Library systematizer extraordinaire

by Pip Stromgren

[ Originally published in the Daily Hampshire Gazette on Saturday, June 26, 2004 ]

Charles A. Cutter photoHanging over the reference librarians’ desk in Northampton’s Forbes Library is a portrait of a late-middle-aged gentleman wearing a black jacket, white shirt and black bow tie. In contrast to the sparse hair on his head, he sports a lush mustache and gray-flecked beard. There is a hint of a smile on his mouth and his eyes behind the wire-rimmed glasses appear observant and kind.

This is Charles Ammi Cutter, the first director of the Forbes. Cutter’s greater claim to fame, however, is his invention of the Expansive Classification scheme on which the current Library of Congress cataloging system is partially based. The portrait, by Massachusetts artist W.H.W. Bicknell, was painted in 1906, three years after Cutter’s death, presumably based on an earlier photograph.

Cutter was born in Boston on March 14, 1837, the second son of Caleb and Hannah Bigelow Cutter. His mother died a month later. His father remarried and when his new wife had a baby, two-year-old Charles Ammi was sent to live with his grandfather and his three maiden aunts in West Cambridge.

The aunts, who were independently wealthy, raised Cutter as their own, including later paying his tuition at Harvard College. One of the aunts was the town librarian so Cutter was exposed to books from an early age. Slight in build, of somewhat frail health and very nearsighted, he much preferred reading to sports. Later on in life, however, he was to enjoy both outdoor activities and dancing.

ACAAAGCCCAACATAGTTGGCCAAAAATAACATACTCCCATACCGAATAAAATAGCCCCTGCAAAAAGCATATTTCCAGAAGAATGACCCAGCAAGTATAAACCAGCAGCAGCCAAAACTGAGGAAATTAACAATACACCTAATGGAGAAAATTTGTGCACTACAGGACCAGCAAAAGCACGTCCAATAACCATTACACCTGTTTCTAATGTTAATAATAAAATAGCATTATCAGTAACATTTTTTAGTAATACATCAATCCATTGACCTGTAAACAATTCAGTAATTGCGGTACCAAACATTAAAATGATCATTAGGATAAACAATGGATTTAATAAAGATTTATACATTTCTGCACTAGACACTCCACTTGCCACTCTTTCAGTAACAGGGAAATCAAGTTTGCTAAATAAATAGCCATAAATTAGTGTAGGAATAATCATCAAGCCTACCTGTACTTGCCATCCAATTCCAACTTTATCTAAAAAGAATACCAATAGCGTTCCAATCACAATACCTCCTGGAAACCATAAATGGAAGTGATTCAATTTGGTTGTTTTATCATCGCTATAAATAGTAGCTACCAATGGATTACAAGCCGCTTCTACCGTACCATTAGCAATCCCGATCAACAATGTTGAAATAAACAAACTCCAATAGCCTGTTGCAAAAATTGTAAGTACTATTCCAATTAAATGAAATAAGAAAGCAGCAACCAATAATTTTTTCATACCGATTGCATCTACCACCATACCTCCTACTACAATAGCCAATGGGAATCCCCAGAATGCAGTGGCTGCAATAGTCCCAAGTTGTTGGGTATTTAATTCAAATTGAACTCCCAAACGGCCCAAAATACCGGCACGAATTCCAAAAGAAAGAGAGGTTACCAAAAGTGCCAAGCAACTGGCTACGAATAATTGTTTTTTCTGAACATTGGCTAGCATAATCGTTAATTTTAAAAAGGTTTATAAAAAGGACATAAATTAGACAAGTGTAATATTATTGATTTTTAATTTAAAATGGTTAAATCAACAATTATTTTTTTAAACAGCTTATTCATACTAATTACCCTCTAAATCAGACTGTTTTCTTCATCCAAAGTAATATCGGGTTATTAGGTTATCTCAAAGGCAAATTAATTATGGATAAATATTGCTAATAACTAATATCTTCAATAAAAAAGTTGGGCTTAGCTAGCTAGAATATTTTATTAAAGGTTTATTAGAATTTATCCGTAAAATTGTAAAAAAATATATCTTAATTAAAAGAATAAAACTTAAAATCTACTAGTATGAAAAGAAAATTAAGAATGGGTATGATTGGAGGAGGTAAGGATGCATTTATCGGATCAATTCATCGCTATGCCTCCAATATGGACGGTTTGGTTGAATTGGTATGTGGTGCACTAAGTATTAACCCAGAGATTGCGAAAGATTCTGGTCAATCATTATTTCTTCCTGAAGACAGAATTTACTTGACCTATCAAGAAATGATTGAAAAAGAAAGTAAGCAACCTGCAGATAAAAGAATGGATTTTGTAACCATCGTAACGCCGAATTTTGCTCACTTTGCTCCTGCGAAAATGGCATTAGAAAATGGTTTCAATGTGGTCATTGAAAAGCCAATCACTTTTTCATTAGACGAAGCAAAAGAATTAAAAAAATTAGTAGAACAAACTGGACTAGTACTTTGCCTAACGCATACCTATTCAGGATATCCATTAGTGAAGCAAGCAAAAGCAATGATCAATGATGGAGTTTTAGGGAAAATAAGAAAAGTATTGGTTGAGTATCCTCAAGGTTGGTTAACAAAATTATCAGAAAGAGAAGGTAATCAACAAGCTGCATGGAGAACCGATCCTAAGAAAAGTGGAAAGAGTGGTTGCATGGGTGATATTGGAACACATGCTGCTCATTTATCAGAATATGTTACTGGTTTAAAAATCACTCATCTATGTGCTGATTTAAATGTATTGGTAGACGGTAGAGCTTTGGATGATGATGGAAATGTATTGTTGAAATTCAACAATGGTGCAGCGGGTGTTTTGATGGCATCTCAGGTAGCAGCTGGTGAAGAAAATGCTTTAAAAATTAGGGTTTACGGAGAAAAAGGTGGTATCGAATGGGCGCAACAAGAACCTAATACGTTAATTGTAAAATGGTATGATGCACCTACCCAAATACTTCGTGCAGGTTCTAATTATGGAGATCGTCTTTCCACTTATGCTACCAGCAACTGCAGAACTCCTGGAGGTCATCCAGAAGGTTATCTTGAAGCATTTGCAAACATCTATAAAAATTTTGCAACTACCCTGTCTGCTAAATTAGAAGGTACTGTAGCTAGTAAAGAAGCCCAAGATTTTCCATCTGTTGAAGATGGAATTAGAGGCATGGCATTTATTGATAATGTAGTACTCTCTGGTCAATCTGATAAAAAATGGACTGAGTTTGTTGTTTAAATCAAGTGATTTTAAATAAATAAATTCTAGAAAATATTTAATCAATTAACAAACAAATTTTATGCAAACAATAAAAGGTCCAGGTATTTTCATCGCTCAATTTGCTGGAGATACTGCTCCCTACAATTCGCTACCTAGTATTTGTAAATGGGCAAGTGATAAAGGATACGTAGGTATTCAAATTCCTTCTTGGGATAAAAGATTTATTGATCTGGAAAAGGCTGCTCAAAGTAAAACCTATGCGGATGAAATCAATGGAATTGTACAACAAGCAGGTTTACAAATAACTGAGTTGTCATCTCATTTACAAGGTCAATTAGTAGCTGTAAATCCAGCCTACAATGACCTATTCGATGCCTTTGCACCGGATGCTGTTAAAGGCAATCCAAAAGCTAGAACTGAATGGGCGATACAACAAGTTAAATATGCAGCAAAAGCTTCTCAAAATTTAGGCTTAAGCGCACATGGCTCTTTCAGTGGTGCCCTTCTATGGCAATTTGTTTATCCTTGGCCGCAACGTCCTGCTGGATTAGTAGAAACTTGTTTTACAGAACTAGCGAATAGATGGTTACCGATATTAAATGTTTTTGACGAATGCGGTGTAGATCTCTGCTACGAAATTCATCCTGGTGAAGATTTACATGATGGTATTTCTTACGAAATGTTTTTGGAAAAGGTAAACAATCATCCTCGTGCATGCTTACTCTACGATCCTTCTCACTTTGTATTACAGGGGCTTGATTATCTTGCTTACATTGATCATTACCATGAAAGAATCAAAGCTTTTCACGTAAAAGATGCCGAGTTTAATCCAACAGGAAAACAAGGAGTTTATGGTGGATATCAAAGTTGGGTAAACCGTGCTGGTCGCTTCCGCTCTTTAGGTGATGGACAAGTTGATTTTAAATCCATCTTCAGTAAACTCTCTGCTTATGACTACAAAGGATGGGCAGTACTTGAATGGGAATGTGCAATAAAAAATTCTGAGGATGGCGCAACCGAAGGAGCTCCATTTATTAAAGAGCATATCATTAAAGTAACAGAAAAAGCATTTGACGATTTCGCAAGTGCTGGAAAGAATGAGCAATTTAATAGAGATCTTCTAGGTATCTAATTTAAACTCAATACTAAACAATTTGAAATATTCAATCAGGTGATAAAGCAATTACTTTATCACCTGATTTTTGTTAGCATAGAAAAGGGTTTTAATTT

In 1850, after his grandfather’s death, Cutter and his aunts moved to Cambridge. The following year, at the age of 14, he became a freshman at Harvard. Four years later, he graduated Phi Beta Kappa and third in his class.

In 1856, honoring his late grandfather’s wish, Cutter entered Harvard Divinity School, where he worked in the school’s library compiling a new catalog of its holdings. In 1860, he took the first step in his lifelong career in library science by joining the Harvard College library staff as assistant to Dr. Ezra Abbott, the head cataloguer.

The library was the largest in the country at the time, and for the next eight years, Abbott and Cutter collaborated on a new cataloging system for its collections. Unlike most of the contemporary library catalogs which were in the form of published volumes, Abbott and Cutter used index cards, thus allowing the flexibility of adding or deleting items at will instead of having to wait until the next catalog came out.

In 1868, at age 31, Cutter was appointed librarian of the Boston Athenaeum, where he was to spend the next 25 years. As at Harvard, his first job was to compile a catalog of the library’s collections. Drawing on his past experience, Cutter also wrote Rules for a Dictionary Catalog in 1876. The first of its kind, the book established his reputation in the library world; it became the leading textbook on systematic dictionary cataloging, going through four editions.